WE’RE sat around the stove, huddling as close to it as we can. I’ve temporarily forgotten about my Multiple Sclerosis (MS) in the more pressing and immediate struggle to keep warm.
We’re up in the Highlands for a couple of nights, camping at Comrie Croft; it’s less than seventy miles from where we started back in Edinburgh but feels far removed from our normal lives. We’re staying in a Nordic kata, a kind of wigwam made of wooden struts and canvas.
It’s bed time. After climbing into our sleeping bags we lie down on the sheepskin rugs spread out on the raised platform in the kata that serves as our sleeping area.
Before the children settle down for the night we play a few rounds of “Guess the Animal”. One of us thinks of an animal and the others try to guess which one. Is my husband really secretly an elephant, I wonder?
I try to cover my head with my sleeping bag to stay warm. As I do so I realise that only rarely do we spend time like this together as a family when we’re at home. Here at Comrie Croft we go to sleep to the sound of deer and owls outside.
The next morning we sit in our kata playing game after game of Snap and Happy Families.
Life in the kata feels like miles from the present day. There’s no electricity in our little cabin and no running water either (unless you count the babbling stream a few yards away from our temporary home).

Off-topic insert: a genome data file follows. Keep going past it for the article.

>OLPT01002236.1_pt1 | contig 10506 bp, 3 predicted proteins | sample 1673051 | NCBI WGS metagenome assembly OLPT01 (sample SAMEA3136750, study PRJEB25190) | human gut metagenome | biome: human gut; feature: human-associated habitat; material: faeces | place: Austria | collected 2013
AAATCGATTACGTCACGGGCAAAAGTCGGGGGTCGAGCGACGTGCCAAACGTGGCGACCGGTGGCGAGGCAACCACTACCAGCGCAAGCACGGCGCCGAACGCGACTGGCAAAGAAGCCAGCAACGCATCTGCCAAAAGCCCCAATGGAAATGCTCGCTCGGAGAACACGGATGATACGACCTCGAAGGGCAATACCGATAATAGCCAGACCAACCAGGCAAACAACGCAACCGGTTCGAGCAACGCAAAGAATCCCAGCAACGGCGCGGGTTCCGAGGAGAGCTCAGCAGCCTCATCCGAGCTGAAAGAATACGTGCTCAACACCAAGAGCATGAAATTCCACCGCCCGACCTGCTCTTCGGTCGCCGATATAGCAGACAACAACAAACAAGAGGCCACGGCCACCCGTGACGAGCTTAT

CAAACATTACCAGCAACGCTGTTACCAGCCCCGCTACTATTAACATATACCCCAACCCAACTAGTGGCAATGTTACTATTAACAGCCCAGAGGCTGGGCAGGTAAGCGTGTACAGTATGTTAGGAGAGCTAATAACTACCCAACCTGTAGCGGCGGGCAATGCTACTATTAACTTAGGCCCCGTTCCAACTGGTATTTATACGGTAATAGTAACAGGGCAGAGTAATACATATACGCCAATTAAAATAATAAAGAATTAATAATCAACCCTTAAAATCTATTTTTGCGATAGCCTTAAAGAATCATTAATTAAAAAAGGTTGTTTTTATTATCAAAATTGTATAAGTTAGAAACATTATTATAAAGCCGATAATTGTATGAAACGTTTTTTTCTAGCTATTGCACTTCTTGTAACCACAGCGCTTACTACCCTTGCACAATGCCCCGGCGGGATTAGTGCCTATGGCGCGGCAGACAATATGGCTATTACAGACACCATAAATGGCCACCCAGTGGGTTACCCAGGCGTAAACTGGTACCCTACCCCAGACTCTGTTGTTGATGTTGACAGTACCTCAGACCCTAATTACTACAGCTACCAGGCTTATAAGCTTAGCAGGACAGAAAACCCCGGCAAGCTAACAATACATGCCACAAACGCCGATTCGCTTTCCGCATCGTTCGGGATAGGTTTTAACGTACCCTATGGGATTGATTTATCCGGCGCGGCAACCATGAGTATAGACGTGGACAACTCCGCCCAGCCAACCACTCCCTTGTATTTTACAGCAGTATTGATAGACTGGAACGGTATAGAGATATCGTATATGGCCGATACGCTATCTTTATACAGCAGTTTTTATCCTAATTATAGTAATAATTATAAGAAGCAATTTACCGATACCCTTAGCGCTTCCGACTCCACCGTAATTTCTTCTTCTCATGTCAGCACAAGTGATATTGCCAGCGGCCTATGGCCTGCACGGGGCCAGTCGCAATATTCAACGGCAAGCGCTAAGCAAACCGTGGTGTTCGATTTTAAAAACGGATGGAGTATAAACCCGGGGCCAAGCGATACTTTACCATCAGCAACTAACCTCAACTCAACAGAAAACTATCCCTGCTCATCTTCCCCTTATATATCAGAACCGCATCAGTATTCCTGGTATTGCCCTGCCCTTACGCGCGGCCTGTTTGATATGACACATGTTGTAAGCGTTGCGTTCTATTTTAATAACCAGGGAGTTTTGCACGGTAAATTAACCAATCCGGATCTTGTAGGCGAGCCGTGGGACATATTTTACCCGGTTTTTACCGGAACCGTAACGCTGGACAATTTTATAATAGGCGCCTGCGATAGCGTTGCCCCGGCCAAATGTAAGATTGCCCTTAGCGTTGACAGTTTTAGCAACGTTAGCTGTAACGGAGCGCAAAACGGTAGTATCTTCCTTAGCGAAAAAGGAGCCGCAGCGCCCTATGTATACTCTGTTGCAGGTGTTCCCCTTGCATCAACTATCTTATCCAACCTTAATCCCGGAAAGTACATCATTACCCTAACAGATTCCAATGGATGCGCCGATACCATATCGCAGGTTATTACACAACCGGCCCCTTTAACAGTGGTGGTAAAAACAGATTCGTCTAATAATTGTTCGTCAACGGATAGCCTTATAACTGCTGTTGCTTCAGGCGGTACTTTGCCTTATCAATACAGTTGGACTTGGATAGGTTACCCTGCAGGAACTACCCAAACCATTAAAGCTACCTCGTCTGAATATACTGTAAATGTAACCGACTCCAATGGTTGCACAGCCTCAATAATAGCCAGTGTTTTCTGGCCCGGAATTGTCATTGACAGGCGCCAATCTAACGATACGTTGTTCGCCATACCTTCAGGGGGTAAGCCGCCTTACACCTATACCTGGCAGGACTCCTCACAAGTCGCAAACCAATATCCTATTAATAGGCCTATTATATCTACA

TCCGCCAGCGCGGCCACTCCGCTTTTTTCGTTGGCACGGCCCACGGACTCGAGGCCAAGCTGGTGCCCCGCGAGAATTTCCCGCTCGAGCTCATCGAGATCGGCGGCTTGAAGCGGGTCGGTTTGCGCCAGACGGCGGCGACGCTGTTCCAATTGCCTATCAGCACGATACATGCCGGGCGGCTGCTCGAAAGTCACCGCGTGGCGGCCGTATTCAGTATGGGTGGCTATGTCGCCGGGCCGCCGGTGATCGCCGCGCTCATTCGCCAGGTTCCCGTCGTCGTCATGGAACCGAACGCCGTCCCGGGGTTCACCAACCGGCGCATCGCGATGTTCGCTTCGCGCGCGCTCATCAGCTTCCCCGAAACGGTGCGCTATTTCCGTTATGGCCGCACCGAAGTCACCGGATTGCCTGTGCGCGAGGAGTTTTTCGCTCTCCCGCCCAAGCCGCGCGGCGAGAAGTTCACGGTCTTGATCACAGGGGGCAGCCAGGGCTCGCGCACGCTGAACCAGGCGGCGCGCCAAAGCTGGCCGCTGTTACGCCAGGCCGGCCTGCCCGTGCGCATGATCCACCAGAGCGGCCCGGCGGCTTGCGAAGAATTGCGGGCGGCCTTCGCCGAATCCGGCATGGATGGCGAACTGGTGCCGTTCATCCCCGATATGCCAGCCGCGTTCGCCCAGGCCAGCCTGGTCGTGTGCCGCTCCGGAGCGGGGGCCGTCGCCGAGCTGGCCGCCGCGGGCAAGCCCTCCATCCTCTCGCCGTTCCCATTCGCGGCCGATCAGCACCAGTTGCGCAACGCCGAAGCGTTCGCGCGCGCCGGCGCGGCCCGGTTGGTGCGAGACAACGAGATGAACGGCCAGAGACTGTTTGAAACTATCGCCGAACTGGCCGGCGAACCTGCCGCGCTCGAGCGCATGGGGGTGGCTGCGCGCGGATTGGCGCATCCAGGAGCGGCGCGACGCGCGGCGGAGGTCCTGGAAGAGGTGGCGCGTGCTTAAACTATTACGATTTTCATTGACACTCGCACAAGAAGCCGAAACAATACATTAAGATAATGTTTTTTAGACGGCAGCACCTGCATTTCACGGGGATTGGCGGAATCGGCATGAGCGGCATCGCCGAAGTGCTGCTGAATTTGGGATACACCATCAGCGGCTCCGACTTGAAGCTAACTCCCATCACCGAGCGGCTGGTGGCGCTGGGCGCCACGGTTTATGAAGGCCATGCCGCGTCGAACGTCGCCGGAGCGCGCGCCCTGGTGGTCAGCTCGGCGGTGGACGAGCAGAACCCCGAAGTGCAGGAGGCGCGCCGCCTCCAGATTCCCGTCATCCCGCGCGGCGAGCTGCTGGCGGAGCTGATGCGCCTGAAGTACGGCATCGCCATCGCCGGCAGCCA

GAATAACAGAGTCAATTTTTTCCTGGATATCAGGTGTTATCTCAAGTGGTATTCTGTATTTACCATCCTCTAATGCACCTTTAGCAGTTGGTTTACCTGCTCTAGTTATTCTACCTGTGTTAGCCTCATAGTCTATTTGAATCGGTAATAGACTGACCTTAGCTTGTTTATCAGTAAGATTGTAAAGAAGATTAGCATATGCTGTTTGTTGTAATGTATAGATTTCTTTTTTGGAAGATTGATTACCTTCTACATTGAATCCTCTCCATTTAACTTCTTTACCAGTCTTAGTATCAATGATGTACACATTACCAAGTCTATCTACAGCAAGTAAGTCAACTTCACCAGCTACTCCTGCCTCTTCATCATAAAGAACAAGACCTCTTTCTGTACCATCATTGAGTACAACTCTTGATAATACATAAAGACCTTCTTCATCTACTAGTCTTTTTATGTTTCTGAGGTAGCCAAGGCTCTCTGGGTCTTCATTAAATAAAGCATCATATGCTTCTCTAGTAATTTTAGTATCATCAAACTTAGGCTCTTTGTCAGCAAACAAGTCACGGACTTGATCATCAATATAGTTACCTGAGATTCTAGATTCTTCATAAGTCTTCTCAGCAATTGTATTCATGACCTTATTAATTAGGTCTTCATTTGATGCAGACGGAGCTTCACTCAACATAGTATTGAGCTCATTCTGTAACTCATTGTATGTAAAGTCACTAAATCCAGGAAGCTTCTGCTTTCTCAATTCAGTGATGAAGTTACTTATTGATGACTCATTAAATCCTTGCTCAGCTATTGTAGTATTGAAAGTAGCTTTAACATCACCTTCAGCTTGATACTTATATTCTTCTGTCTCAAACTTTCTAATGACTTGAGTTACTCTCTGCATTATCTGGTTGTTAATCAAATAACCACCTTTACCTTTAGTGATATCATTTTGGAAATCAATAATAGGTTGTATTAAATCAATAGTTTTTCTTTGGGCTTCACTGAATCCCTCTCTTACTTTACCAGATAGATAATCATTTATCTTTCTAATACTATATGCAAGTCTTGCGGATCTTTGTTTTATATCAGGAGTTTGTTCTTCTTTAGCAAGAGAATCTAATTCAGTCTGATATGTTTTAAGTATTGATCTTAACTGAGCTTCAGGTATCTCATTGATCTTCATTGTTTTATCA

Later that day I can’t help glancing anxiously at the box with eco-friendly firelighters and logs for fuel. Good, we should have just about enough to last us until bed-time tonight.
Both our daughters are tired but happy. They’ve spent the day riding bikes, roasting marshmallows, swinging on a tyre and climbing onto a hammock strung up between two birch trees.
“I like all of us snuggling up with the stove on,” says our younger daughter.
Two hundred years ago women (and quite a few men too) would have been coping with just these circumstances as well as battling MS. They weren’t just on a holiday for a couple of days, like us, but living in these sorts of conditions every day of their lives.
Most of the women with MS would have been written off by family, neighbours, the wider community and even doctors as hysterics. Neurotics.
They would have been struggling with their nervous systems turning on them, robbing them of speech, movement, memory, the ability to perform even the simplest calculation. And they wouldn’t have had a clue what was happening to them.
They must have wondered what on earth they could have done for their bodies to fail them so catastrophically.
As I wake up back in my own bed at home, I remind myself to have my “disease-modifying therapy” – a medicine that only became available two years ago.
I feel grateful for all the medication, warmth, facilities and other help available to us in the early twenty first century.
Okay, no doubt future generations will look back at our arrangements and marvel at how primitive things were.
But I feel lucky to have so much more help than earlier generations did. We all had fun at Comrie Croft, perhaps because we knew we were only going to live that way for a few days.
I have turned up our central heating with the cold snap of the last few days. One of the symptoms of MS is a heightened sensitivity to temperature. Turning up the thermostat is an awful lot easier than scouring the countryside for firewood.